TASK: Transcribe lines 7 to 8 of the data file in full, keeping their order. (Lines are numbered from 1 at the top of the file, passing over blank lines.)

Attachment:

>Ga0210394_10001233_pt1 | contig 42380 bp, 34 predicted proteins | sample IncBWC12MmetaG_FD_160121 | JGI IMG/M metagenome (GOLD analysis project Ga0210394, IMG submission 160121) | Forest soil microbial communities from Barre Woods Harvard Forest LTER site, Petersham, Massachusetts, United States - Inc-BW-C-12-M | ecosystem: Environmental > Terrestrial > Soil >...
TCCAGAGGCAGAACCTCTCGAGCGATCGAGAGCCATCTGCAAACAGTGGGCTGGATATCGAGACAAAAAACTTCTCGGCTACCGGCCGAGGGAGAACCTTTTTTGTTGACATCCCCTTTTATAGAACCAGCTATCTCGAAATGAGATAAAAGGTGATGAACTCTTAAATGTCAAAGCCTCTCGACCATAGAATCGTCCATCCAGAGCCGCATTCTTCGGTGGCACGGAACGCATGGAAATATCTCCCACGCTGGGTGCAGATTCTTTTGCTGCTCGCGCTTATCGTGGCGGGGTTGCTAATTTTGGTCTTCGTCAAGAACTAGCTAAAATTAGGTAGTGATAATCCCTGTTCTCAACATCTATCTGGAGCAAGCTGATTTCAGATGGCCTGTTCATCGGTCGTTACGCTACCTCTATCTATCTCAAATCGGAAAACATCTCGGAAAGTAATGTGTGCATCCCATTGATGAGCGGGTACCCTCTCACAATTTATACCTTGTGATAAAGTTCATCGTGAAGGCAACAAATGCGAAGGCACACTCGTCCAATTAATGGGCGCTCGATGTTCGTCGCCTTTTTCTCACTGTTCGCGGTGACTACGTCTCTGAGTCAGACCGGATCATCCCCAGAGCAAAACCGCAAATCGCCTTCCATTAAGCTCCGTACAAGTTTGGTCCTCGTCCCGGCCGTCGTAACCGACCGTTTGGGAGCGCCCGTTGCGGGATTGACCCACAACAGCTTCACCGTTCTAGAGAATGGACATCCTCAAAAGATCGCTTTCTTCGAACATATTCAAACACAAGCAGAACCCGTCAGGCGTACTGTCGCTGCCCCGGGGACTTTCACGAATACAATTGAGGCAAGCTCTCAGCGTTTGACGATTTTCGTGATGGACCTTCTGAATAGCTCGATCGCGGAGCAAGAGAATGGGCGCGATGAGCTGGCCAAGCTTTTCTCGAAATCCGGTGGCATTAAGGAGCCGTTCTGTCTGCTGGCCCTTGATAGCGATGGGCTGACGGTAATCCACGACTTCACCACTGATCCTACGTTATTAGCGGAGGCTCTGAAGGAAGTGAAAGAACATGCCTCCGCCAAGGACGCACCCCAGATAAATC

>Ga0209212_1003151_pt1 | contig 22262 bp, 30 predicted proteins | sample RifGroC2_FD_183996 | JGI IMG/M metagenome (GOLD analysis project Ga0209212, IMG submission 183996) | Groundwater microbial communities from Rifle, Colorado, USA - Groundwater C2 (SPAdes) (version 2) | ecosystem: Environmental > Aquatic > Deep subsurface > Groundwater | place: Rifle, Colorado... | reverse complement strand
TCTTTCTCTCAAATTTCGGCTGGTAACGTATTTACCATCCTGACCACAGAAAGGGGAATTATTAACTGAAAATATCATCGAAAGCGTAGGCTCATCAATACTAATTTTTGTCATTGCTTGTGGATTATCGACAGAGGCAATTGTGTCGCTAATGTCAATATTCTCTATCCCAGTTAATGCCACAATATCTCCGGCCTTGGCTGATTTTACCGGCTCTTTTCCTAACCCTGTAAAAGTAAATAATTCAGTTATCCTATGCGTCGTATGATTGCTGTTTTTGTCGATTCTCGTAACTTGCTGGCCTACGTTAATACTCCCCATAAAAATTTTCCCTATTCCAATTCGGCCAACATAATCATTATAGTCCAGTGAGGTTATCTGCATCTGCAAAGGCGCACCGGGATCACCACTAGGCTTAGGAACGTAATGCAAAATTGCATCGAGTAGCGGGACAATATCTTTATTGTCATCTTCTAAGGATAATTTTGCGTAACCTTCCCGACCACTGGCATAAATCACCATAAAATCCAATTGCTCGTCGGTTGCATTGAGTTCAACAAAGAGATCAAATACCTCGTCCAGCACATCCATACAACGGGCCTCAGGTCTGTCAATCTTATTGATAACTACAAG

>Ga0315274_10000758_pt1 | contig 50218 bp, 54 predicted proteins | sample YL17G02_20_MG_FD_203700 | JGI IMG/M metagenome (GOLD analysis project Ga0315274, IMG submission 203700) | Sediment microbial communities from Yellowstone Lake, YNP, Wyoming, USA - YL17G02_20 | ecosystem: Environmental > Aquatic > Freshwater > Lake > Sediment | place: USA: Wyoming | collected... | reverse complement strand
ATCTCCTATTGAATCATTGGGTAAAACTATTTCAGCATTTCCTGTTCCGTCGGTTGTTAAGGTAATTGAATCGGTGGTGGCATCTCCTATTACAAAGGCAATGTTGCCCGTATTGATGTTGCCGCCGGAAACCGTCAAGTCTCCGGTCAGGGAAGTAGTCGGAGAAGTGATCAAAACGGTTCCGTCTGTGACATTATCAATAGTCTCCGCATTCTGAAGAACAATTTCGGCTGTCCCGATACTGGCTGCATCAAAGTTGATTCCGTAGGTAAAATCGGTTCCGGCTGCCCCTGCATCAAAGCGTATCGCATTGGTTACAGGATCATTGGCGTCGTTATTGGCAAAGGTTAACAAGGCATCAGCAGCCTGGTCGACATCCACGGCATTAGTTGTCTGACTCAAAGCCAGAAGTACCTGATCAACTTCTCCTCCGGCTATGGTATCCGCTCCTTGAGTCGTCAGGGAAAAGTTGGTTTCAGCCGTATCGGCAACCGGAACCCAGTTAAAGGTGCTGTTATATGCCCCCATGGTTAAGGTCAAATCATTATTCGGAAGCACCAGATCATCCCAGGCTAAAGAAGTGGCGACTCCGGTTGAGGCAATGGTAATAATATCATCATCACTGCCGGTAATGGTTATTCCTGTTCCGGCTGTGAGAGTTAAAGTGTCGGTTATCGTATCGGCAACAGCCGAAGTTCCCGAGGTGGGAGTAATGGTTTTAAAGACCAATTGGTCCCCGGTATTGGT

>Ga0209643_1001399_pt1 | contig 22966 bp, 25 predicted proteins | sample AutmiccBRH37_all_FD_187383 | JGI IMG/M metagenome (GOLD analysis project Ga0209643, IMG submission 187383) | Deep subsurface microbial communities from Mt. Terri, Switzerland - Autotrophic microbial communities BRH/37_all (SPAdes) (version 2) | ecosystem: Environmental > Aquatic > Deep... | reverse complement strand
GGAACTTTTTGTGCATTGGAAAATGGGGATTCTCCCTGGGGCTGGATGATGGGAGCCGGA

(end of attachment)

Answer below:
>Ga0209643_1001399_pt1 | contig 22966 bp, 25 predicted proteins | sample AutmiccBRH37_all_FD_187383 | JGI IMG/M metagenome (GOLD analysis project Ga0209643, IMG submission 187383) | Deep subsurface microbial communities from Mt. Terri, Switzerland - Autotrophic microbial communities BRH/37_all (SPAdes) (version 2) | ecosystem: Environmental > Aquatic > Deep... | reverse complement strand
GGAACTTTTTGTGCATTGGAAAATGGGGATTCTCCCTGGGGCTGGATGATGGGAGCCGGA